You know you should exercise regularly to improve your physical health and emotional well-being. But you’re too busy. You need to find the right regimen. It will be easier when the kids are in school. Or when they’re out of school. The list goes on and on. Many IT organizations approach IT service management
(ITSM) in a similar manner. They know ITSM provides a foundation for improving existing services and reducing costs by standardizing processes such as incident management, change control and asset management. But most IT organizations are already overcommitted and under-resourced. Absent an infrastructure crisis, they will defer ITSM until the budget gets bigger or “things get better.” (When will that happen?)
Here are some of the things organizations can do for you:
Expand metrics: Engineering-based companies place a high value on metrics for everything they do, while faster-paced industries such as financial services and entertainment are less focused on metrics. But every executive team wants IT to demonstrate that it delivers high-quality, cost-effective services.
Unfortunately, comprehensive metrics programs require significant investment. If your organization’s IT metrics are inadequate (or nonexistent), ITSM systems provide an excellent foundation. Each ITSM process has service-level targets and associated metrics that facilitate cost and service analysis, enabling comparisons with peer organizations.
Even if the analysis shows that your IT cost-of-services is higher than your competition’s, the information functions as both rationale and justification for instituting an ITSM program.
Even in companies with excellent IT organizations, IT is often viewed as a mystery. Many executives complain that they don’t understand what the IT staff does, that IT fails to offer options when presenting budgets, and that the benefits of IT investments are unclear.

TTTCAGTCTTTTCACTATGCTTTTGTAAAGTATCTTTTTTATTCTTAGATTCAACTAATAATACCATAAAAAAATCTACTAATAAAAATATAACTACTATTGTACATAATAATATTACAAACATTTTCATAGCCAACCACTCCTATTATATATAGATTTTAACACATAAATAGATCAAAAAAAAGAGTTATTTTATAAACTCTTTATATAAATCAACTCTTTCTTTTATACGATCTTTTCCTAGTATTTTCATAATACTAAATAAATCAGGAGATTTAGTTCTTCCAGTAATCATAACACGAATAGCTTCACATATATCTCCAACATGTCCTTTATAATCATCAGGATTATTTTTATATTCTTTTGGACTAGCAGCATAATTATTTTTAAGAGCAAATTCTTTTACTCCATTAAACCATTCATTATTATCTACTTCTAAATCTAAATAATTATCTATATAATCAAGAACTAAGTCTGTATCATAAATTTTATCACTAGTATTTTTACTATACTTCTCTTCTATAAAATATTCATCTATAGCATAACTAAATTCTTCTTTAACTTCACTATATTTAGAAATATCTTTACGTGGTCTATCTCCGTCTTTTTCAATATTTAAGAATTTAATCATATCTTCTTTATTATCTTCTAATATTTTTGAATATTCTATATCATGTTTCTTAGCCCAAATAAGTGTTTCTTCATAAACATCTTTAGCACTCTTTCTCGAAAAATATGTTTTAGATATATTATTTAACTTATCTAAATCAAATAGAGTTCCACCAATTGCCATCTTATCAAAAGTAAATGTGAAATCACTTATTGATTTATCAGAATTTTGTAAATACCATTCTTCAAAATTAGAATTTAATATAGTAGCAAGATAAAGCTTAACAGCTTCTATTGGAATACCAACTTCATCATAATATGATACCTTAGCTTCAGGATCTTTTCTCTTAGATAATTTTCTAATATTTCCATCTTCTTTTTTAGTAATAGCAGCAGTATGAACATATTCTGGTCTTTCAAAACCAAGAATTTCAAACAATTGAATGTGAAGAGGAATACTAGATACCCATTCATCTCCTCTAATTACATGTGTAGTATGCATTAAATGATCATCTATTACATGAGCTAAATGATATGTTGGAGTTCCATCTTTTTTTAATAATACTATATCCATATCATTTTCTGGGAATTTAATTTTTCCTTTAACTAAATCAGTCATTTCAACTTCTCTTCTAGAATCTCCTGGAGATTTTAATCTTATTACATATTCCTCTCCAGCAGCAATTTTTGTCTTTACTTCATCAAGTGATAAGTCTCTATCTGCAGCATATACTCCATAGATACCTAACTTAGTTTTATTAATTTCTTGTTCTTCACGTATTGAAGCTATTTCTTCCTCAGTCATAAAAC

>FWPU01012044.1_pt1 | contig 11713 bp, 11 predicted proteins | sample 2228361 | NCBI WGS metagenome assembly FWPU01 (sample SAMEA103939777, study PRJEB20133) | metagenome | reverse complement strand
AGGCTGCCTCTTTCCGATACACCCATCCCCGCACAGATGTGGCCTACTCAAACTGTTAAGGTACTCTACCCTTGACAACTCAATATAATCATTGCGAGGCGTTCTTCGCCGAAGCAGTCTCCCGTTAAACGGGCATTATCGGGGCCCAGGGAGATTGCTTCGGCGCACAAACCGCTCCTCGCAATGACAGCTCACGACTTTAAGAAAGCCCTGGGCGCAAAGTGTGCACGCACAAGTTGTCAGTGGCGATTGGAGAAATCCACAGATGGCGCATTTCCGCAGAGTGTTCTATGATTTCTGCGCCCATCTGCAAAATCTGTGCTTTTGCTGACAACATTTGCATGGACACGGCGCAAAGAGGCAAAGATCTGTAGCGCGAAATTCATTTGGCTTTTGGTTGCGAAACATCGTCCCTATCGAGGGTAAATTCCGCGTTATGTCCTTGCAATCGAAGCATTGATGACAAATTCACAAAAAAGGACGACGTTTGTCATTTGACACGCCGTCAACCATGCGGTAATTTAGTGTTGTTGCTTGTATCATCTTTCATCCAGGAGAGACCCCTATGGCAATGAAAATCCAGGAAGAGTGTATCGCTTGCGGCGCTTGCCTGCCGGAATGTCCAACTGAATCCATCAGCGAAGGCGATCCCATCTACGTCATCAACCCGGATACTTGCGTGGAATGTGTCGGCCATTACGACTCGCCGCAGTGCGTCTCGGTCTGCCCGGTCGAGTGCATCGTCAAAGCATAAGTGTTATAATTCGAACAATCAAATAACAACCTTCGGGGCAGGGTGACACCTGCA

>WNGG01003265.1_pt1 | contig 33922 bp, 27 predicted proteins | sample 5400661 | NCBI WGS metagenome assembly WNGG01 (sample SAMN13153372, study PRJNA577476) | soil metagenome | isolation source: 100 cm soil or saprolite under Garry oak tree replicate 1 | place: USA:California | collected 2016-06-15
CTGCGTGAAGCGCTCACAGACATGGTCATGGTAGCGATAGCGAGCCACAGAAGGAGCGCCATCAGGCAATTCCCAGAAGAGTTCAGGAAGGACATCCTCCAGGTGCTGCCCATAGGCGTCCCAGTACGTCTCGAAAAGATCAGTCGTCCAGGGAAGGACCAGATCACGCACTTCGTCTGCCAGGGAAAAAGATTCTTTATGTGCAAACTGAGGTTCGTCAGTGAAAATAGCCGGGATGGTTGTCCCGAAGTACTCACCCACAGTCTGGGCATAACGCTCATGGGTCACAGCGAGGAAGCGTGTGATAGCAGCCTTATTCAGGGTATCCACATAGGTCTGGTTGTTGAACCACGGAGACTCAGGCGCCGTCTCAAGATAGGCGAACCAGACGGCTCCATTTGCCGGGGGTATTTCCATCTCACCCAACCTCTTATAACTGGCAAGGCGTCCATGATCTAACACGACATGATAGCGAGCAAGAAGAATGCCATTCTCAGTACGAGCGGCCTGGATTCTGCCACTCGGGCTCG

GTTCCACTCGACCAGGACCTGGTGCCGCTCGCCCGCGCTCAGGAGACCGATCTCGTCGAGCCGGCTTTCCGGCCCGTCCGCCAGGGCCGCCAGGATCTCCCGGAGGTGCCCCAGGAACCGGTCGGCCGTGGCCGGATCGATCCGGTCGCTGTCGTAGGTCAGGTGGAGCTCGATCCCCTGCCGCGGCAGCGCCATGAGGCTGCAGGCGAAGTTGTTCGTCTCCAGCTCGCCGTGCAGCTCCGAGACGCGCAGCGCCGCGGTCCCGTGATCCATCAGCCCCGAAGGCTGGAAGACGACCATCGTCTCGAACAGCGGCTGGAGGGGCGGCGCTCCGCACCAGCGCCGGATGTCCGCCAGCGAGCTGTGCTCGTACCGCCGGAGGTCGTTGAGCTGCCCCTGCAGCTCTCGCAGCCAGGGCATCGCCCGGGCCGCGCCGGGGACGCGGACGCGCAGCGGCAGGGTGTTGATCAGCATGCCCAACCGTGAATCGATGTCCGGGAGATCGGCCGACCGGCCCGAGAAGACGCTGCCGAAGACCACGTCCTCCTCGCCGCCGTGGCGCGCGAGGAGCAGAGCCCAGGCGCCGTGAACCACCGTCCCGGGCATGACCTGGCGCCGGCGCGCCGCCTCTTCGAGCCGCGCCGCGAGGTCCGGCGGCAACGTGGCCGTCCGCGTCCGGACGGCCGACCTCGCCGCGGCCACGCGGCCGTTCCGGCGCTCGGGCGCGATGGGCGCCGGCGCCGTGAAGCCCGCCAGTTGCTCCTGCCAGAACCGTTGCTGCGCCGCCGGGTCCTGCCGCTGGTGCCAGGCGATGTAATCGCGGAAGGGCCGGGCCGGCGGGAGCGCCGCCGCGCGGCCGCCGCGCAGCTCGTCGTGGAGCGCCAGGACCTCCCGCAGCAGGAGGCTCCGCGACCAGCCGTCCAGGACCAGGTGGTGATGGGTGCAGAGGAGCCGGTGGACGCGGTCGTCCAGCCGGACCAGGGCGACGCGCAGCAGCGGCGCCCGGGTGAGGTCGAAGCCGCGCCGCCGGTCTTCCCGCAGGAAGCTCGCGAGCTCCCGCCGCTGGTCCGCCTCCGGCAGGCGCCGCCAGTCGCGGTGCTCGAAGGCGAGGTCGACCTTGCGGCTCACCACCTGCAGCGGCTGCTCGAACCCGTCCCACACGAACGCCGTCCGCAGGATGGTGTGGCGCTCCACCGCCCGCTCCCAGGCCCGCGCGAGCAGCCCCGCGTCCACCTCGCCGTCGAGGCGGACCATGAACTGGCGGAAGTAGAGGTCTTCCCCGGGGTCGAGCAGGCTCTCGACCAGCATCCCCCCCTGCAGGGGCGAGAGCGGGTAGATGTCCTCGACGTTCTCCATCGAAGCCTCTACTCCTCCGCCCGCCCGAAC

These accusations are difficult to refute without a clear understanding of IT costs. ITSM systems analyze the cost of each service and help IT management construct service-based budgets. Service-based budgets are easier to justify and help improve the understanding of IT services.
Enhance the service desk: The help desk/service desk is the primary point of contact between IT and its customers. Most employees’ perceptions of IT are formed through interactions with the help desk. An ITSM system provides helpful information, logs and tracks customer interactions, and flags unresolved incidents and service requests.
A more responsive service desk improves customers’ perceptions of IT. Good ITSM tools facilitate analysis of incident and request patterns to identify underlying problems.
Serve as a model:
Most service management tools were originally designed for IT organizations. Similar tools designed for other departments are often less robust. But all departments have incidents, change requests, assets, etc. ITSM processes and tools are being adapted to HR, accounting, manufacturing and other departments.
Do what you know is best for IT’s health. Use ITSM to increase efficiency, improve critical processes and defend IT services. When you need to justify next year’s budget, you’ll wish you had those ITSM metrics. Be proactive — get your IT organization in shape
before the next round of IT budget wars. And before your annual performance review!